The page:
Most people don’t have a steady stream of freelance work drop into their lap like that. Even with this incredible fortune, it was a struggle to make it as a freelancer. Freelancing involves an incredible amount of administrative work and putting yourself out there to bring in new clients. Not everyone has the skills — or desire — to do all that.
Now I have a salaried position at a nonprofit. I started off going into an office every day, but spent more and more time working remotely. Plenty of people have taken their traditional office jobs and turned them into remote jobs. Even if you can’t get the okay to go fully remote, many companies will let you work remotely for a few weeks a year or part of the week. Working from home occasionally can ease them into the idea of working remotely full-time.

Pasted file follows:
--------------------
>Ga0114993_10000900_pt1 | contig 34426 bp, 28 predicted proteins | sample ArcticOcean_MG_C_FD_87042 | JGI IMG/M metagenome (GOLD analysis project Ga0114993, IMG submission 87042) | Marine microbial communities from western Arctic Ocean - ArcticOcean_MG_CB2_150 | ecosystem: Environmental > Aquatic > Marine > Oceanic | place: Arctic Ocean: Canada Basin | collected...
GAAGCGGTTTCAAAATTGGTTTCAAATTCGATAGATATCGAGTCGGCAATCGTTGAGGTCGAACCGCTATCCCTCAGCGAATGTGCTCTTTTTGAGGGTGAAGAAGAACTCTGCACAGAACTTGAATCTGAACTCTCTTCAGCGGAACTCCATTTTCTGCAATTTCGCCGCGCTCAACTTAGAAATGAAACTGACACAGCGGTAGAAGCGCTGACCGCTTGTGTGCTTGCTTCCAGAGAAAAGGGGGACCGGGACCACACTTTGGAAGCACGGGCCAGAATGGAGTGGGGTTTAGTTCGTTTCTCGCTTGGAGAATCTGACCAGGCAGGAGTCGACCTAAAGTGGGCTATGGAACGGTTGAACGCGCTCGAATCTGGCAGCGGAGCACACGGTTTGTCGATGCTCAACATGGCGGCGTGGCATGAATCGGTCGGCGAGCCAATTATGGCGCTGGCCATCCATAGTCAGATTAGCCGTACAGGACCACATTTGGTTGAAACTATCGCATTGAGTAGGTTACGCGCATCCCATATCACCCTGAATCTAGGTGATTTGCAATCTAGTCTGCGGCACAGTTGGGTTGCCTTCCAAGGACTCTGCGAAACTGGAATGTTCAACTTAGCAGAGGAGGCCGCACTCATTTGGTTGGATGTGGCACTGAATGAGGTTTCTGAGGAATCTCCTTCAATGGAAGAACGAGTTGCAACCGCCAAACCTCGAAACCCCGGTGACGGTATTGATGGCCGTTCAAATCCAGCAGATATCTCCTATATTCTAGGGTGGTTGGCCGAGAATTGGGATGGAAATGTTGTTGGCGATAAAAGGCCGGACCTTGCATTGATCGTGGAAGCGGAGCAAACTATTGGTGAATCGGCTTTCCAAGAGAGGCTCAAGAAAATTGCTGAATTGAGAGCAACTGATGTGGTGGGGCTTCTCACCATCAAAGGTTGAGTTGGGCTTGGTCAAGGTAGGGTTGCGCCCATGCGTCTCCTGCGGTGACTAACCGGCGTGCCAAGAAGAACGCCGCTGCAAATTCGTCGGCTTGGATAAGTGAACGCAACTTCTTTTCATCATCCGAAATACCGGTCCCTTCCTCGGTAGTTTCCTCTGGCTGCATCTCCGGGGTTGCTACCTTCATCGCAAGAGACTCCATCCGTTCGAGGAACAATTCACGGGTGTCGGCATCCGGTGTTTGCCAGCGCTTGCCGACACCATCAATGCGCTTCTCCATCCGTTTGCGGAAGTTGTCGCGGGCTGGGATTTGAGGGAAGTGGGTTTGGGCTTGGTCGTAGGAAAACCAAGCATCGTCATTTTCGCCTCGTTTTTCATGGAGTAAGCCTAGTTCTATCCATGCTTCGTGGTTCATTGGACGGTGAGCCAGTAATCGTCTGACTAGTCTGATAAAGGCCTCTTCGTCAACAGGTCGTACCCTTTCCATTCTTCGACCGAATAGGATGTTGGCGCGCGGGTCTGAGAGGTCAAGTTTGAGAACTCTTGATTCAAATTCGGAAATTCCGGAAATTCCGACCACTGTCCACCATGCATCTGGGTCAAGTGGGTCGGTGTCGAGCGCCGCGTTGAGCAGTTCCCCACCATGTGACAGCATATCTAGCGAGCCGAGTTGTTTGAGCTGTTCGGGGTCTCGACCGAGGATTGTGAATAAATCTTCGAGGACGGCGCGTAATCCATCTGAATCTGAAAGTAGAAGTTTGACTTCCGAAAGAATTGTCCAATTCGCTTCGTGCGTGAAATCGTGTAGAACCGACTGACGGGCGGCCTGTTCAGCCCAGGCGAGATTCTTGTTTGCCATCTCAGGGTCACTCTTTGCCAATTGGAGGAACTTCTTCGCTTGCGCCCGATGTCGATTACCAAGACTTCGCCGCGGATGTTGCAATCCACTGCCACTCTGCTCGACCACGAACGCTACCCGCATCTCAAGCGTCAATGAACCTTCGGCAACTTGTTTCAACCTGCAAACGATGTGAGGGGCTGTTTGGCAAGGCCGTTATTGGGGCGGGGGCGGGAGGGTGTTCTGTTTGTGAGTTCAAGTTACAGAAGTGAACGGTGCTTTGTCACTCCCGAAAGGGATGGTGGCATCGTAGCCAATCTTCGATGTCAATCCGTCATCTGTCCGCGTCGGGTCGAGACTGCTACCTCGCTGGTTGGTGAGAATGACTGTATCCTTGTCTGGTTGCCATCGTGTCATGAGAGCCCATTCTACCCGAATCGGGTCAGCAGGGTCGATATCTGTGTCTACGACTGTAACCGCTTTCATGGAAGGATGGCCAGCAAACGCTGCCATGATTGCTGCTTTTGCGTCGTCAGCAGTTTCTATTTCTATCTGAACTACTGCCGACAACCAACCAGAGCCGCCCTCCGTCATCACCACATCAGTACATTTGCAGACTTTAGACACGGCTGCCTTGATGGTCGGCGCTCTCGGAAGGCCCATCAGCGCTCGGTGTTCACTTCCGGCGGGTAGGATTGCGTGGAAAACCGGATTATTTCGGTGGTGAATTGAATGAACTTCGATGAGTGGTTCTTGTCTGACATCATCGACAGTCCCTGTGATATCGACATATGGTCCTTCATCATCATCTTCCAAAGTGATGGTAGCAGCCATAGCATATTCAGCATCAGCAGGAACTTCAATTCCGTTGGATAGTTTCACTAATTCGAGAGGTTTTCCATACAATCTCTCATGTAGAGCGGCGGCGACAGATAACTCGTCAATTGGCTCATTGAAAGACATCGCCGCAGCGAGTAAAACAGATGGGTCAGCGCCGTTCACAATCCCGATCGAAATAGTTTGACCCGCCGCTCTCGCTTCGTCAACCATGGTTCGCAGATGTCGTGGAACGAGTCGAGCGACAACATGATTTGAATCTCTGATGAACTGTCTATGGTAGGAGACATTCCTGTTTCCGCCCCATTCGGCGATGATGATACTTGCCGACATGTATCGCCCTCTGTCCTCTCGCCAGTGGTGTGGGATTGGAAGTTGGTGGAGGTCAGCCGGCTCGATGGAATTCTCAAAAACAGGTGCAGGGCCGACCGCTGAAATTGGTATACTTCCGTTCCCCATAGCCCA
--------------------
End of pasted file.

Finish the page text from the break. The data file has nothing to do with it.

After coming of age in a world where it seemed like everyone I knew was getting laid off (and seeing their 401ks vanish in the recession) I’m not comfortable relying on a single stream of income. I still work as a consultant. I sell books. I dabble in real estate investing. Sure, I earn some money from my websites, but mostly they serve as a way to bring in clients for my consulting work and boost book sales. Maybe I’ll come up with a way to monetize the site directly, but few bloggers manage that.
I’m one of those people who is working toward the point where I don’t need to rely on a job for my living expenses. Would I quit my job when I reach that point? I doubt it. I already spend my working hours coming up with ways to make people’s lives better. Laying on a beach all day sounds boring.
Will you keep traveling forever?